The compound noun repeat offender is recognised by the OED, as the below extract will confirm.
Nonetheless to describe someone as a "repeated offender" would also be idiomatic. But it would have a less-official sense, and be used more loosely, in conjecture, or to make a point.
Repeat offender is, inter alia an official categorisation of prisoners and people charged with crimes.
b. Forming compounds denoting a person who does something (implied by
the second element) again or repeatedly, as repeat customer, repeat
offender, repeat viewer, repeat visitor, etc.
1906 Pearson's Mag. July 108/2 It is your ‘repeat’ customers that
make your business profitable.
1940 Science 16 Aug. 143/2 An immense public, equivalent
numerically—not allowing for repeat visitors—to approximately four per
cent. of the total population of the entire nation.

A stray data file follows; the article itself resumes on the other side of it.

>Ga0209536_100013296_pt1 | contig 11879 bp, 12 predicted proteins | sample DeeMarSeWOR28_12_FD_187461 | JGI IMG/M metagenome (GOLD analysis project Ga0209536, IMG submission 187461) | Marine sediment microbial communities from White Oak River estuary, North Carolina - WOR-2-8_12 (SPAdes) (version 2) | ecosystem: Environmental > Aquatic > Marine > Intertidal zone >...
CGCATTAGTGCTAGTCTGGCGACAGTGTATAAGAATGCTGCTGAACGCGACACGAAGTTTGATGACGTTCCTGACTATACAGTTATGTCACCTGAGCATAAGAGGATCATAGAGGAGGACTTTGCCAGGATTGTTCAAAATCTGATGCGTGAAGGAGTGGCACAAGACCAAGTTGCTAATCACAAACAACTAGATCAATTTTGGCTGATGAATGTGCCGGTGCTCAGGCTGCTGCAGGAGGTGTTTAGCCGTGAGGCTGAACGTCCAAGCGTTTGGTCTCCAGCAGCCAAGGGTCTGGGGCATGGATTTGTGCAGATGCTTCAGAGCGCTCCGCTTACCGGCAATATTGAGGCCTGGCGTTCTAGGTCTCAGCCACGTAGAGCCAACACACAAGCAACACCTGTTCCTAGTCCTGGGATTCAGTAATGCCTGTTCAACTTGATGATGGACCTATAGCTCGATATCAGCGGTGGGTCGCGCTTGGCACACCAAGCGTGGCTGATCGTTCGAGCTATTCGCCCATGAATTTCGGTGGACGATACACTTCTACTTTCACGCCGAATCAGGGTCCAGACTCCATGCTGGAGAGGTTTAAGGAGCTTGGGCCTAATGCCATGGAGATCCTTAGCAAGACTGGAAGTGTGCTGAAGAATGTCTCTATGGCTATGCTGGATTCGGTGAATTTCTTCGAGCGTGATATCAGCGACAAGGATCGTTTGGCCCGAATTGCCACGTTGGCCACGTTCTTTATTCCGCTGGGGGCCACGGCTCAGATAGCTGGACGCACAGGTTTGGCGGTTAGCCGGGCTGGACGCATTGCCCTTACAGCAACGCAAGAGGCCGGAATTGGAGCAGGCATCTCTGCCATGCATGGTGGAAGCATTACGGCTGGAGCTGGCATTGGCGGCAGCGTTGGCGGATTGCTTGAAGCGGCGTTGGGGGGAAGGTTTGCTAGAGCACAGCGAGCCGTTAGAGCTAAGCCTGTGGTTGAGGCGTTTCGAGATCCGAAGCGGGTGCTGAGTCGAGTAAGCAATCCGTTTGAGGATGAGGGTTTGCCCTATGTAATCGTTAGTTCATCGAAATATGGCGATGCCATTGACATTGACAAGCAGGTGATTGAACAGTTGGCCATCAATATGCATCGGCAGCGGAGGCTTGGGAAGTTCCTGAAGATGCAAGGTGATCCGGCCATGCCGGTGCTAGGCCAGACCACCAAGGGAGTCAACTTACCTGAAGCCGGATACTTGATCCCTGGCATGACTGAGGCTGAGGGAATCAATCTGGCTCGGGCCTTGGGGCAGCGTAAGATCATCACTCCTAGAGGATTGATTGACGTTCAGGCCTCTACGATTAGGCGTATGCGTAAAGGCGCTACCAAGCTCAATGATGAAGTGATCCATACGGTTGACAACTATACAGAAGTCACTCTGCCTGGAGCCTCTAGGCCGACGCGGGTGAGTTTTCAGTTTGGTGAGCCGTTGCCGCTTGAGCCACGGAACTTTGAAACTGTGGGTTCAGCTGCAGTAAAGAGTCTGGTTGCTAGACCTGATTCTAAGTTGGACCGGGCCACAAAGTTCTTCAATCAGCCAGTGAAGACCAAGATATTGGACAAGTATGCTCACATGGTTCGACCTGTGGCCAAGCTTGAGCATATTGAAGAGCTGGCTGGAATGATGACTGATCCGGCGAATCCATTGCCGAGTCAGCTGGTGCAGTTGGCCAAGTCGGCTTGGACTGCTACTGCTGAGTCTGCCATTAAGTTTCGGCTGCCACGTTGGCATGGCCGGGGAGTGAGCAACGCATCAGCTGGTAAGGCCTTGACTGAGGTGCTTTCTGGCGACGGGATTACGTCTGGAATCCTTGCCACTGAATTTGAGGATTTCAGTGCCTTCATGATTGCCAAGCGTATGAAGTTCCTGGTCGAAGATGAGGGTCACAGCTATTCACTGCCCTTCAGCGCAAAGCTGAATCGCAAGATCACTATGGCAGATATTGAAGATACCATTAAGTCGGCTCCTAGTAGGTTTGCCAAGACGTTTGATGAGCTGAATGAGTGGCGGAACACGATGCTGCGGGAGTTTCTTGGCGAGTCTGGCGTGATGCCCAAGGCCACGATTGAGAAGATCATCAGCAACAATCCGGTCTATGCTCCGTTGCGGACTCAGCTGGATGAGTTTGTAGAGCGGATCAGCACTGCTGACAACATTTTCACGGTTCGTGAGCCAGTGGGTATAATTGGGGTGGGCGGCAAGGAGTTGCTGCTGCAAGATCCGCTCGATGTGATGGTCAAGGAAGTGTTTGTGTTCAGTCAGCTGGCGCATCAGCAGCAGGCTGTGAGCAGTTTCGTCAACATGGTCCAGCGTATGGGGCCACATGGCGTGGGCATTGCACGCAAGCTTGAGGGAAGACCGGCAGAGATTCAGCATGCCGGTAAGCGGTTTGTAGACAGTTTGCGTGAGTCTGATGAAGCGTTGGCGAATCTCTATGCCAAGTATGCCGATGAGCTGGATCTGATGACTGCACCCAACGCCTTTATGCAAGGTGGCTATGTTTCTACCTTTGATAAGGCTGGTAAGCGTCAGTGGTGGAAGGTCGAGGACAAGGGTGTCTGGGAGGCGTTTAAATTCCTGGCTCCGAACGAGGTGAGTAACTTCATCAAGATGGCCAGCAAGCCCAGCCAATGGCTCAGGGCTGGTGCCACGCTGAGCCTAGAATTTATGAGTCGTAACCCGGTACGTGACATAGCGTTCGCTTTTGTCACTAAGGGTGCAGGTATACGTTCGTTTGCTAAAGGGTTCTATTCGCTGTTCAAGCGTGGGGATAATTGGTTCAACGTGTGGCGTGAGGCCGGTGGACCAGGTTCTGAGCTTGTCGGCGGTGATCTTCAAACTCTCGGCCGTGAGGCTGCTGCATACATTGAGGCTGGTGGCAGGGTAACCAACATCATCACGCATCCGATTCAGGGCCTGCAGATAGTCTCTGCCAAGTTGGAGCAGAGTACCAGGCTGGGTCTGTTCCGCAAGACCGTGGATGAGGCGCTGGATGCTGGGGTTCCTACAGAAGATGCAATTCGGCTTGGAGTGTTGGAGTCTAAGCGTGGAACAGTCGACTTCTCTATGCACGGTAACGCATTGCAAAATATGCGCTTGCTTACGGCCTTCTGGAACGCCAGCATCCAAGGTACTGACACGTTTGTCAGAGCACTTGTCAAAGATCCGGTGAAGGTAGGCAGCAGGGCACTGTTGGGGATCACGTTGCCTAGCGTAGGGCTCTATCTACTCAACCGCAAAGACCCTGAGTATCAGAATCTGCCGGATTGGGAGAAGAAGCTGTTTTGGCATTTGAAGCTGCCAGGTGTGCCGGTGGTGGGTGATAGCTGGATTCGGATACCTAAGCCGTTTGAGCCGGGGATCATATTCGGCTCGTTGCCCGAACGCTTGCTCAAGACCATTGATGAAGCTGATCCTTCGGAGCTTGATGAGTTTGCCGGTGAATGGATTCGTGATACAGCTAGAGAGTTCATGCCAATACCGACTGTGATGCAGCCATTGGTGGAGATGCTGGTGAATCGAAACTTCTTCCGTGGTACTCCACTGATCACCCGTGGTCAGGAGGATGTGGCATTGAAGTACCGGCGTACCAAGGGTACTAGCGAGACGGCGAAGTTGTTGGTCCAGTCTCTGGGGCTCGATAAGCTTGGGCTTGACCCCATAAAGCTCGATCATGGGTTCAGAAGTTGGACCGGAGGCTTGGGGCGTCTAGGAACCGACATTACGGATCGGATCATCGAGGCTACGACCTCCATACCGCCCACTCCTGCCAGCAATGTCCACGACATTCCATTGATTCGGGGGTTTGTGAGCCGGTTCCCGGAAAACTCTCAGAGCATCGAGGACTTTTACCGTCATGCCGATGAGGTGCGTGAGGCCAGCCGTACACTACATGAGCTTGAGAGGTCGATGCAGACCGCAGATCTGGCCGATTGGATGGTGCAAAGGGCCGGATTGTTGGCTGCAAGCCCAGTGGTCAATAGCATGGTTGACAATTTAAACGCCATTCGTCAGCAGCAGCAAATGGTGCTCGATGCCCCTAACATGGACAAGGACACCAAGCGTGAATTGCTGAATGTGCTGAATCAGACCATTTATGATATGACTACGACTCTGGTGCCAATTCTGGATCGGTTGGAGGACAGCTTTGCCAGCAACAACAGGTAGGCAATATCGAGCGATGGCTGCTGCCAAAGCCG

1952 F. Pohl & C. M. Kornbluth in Galaxy June 33/2 Survey the
book-buyers, the repeat-viewers of O' Shea's TV shows.
1978 Washington Post 8 Aug. c4/5 Many juveniles, he adds, are
repeat offenders, ‘recycled’ through the system.
1986 A. Isserman Population Change & Econ. i. 16 Demographers have
noted that a large proportion of migrants are repeat migrants or
return migrants. 1993 Parents June 65/4 (heading) About 80% of
repeat miscarriers suffer from polycystic ovary syndrome.
2003 Philadelphia Inquirer 11 July a14/2 Judges could be ordering
repeat offenders to equip their vehicles with ignition switches that
work only when a driver proves his or her sobriety by blowing into a